The Green Capital Map
Ljubljana is the European Green Capital for 2016, and we can assure you that the honour is indeed well-deserved and the result of the many ambitious and forward-thinking steps taken by the municipality over the past decade to not only become more environmentally-friendly, sustainable and socially-conscious, but also to more generally improve the lives of inhabitants, and by extension the experience of foreign visitors, which is why the slogan of the Green Capital is 'Ljubljana. For. You.' To find out more about Ljubljana's green credentials, initiatives and achievements head to the temporary info points set up just outside Town Hall on Mestni Trg or visit greenljubljana.com.
Ljubljana European Green Capital 2016
Green Transport, Dining, Shopping & Spaces
Ljubljana's picturesque old town and even the wider city centre are so compact that the world's original mode of green transport will be the most convenient option for most visitors, ie walking. From the centrally-located Prešeren Square, virtually all of the city's essential sights are within a leisurely 15-minute walk, while a jaunt all the way to the ring road and the outskirts of town beyond can be covered in under an hour if you're so inclined. However, there are of course many other transport options available. The city bus system is relatively fast, efficient and extensive, with a modern, environmentally-friendly fleet that is seemingly expanding all of the time. In 2015, Ljubljana made its debut on the list of the world's most bicycle-friendly cities, landing at a respectable #13 thanks largely to the very popular, and more or less free, Bicike(LJ) bike-share programme, as well as the recent expansion and upgrade of cycle lane network. If you're in need of a lift in the largely pedestrian-only old town, there is a free (mini) electric shuttle known as the Kavalir to help you out, while those arriving by electric car will find ample charging stations and free parking available.
While organic produce, locally-sourced ingredients and eco-everything have become trendy concepts in the restaurant and retail industries over the past decade or two, they've simply been the norm in Slovenia since pretty much as long as people have populated the land. From the the most upscale gourmet establishments in the city centre to the most inexpensive local diners tucked away in the residential districts on the outskirts, as a general rule you have to put some effort in to not eat 'green' in and around Ljubljana, which can also be said for shopping at most supermarkets. Quality and green eco-credentials do of course vary greatly, but you can rest assured that much of what finds its way to your plate has come from relatively small local producers in the Slovenian countryside.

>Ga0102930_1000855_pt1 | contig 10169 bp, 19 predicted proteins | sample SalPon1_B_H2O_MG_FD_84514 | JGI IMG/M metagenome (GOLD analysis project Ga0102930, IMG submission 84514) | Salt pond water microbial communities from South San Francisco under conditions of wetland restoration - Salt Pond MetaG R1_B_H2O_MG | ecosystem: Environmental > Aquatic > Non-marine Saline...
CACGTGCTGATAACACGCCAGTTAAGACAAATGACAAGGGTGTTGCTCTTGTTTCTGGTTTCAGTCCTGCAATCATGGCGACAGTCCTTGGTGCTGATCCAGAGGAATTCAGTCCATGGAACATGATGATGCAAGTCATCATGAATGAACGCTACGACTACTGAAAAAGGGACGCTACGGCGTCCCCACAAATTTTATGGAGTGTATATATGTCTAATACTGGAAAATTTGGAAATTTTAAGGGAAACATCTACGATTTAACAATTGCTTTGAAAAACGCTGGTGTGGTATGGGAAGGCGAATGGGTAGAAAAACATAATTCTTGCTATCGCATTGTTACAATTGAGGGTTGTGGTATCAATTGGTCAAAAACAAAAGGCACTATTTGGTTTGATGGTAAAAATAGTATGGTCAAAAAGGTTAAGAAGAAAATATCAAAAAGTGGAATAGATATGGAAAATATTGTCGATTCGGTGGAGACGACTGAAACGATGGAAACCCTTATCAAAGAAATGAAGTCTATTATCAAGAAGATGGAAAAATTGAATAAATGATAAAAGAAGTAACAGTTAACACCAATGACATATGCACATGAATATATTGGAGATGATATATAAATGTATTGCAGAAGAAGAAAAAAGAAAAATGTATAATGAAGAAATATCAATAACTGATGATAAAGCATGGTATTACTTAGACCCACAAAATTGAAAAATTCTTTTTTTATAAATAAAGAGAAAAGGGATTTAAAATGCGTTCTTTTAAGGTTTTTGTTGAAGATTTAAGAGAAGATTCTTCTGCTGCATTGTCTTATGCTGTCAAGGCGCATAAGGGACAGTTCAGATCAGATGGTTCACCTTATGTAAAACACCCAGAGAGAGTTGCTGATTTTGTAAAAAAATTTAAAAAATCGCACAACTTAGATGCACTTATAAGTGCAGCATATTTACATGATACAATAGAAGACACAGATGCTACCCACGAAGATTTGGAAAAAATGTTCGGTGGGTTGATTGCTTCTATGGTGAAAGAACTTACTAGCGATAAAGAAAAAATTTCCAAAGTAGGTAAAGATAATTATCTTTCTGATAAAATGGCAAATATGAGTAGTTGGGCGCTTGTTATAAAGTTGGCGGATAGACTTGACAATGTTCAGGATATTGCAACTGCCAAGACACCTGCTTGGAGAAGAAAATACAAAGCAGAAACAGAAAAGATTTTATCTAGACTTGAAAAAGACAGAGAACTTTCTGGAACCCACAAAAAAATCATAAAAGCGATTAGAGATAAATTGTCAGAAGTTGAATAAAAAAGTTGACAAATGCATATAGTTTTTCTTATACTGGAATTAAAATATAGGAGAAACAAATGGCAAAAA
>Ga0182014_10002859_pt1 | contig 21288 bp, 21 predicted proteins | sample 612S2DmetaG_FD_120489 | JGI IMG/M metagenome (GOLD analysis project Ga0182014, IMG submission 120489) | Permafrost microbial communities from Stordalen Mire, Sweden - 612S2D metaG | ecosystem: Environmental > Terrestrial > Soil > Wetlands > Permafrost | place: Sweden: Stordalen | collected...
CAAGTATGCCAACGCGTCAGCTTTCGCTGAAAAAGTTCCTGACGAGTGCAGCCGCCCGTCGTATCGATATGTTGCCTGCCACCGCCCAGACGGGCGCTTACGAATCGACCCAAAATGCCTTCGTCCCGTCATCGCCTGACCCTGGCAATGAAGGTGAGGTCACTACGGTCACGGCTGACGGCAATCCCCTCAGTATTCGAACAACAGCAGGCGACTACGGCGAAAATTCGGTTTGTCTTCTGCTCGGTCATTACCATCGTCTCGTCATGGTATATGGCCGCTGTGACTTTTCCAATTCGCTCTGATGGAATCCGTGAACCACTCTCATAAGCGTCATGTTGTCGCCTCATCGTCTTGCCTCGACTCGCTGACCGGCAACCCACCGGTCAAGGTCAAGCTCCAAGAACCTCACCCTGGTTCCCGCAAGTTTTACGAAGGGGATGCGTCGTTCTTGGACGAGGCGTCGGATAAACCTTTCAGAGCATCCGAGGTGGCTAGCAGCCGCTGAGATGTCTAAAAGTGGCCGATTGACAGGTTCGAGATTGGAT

Any green shopping trip in Ljubljana should begin at one of the city's many lively farmers markets, the largest and most impressive of which is the centrally-located Centralna Tržnica (ie Central Market) at Vodnikov Trg and inside the adjacent building to the west, whereas smaller local markets can be found in a half-dozen or so other locations outside of the centre. Other popular weekly markets include the Art Market on Saturdays and Antique Flea Market on Sundays, both of which are held along the Breg Embankment, while during warmer months the ARTish arts and crafts fair can be found on Gornji Trg the last Saturday of each month. You also won't be left wanting for locally-produced, handcrafted souvenirs and other unique gifts, which range from decorative traditional beehive panels and ceramics to clothing and household goods from award-winning Slovenian designers, as well as a number of highly-functional products successfully funded on Kickstarter.
The 'green' in Ljubljana's Green Capital title isn't just a figurative term for its achievements in sustainability and environmental protection, it's a very literal description, with some 542 square metres of green space for each and every inhabitant. Just west of the city centre, the sprawling Tivoli Park is said to be the 'green heart' of the city, but it's far from the only place to get in touch with nature. Rising behind the park is the forested Rožnik hill, while on the opposite side of town the even more massive Golovec hill can be wandered around for hours without encountering any evidence that you're surrounded by a capital city. Along the Ljubljanica river to the south there's the Špica waterfront park, with floating houseboat cafés and bars lining one side of the waterway, and to the north the newly developed Sava Recreational and Education Centre has everything from picnic areas and children's playgrounds to football pitches and horse stables along its eight kilometres.
Editorial & Sales
Publisher IQBator d.o.o., Slovenska 17, 1000 Ljubljana, Slovenia
Director Niko Slavnic M.Sc
Published April 2016, 100,000 copies
Printed Evografis d.o.o.
Maps Monolit d.o.o.
Writers James Cosier, Yuri Barron
Design Mateja Štruc
Photos Partner venues, Ljubljana Tourism
Sales Manager Štefan Kodila
Sales Irena Jamnikar, Stanka Parkelj Rozina
Contact +386 30 316 602, firstname.lastname@example.org
Copyright notice Text and photos copyright IQBator d.o.o. Maps copyright cartographer. All rights reserved. No part of this publication may be reproduced in any form, except brief extracts for the purpose of review, without written permission from the publisher and copyright owner.